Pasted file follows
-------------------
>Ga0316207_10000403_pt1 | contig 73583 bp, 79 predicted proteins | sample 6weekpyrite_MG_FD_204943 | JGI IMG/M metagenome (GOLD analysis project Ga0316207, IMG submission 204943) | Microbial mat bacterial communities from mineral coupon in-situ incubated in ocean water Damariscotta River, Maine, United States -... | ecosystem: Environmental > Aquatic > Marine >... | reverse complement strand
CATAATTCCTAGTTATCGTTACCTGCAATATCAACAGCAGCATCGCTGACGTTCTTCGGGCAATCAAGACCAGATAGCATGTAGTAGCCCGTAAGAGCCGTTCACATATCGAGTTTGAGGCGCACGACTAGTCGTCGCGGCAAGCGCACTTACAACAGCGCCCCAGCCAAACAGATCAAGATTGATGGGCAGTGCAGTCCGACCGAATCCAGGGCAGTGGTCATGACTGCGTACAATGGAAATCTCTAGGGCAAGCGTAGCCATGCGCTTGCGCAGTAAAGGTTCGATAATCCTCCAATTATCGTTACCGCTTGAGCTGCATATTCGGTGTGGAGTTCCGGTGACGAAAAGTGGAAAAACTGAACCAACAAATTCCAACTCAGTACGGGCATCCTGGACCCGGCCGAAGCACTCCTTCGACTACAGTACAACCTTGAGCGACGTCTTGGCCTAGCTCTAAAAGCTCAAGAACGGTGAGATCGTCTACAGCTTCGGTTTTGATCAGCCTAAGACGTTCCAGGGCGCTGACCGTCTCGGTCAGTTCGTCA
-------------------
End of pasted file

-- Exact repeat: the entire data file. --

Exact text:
>Ga0316207_10000403_pt1 | contig 73583 bp, 79 predicted proteins | sample 6weekpyrite_MG_FD_204943 | JGI IMG/M metagenome (GOLD analysis project Ga0316207, IMG submission 204943) | Microbial mat bacterial communities from mineral coupon in-situ incubated in ocean water Damariscotta River, Maine, United States -... | ecosystem: Environmental > Aquatic > Marine >... | reverse complement strand
CATAATTCCTAGTTATCGTTACCTGCAATATCAACAGCAGCATCGCTGACGTTCTTCGGGCAATCAAGACCAGATAGCATGTAGTAGCCCGTAAGAGCCGTTCACATATCGAGTTTGAGGCGCACGACTAGTCGTCGCGGCAAGCGCACTTACAACAGCGCCCCAGCCAAACAGATCAAGATTGATGGGCAGTGCAGTCCGACCGAATCCAGGGCAGTGGTCATGACTGCGTACAATGGAAATCTCTAGGGCAAGCGTAGCCATGCGCTTGCGCAGTAAAGGTTCGATAATCCTCCAATTATCGTTACCGCTTGAGCTGCATATTCGGTGTGGAGTTCCGGTGACGAAAAGTGGAAAAACTGAACCAACAAATTCCAACTCAGTACGGGCATCCTGGACCCGGCCGAAGCACTCCTTCGACTACAGTACAACCTTGAGCGACGTCTTGGCCTAGCTCTAAAAGCTCAAGAACGGTGAGATCGTCTACAGCTTCGGTTTTGATCAGCCTAAGACGTTCCAGGGCGCTGACCGTCTCGGTCAGTTCGTCA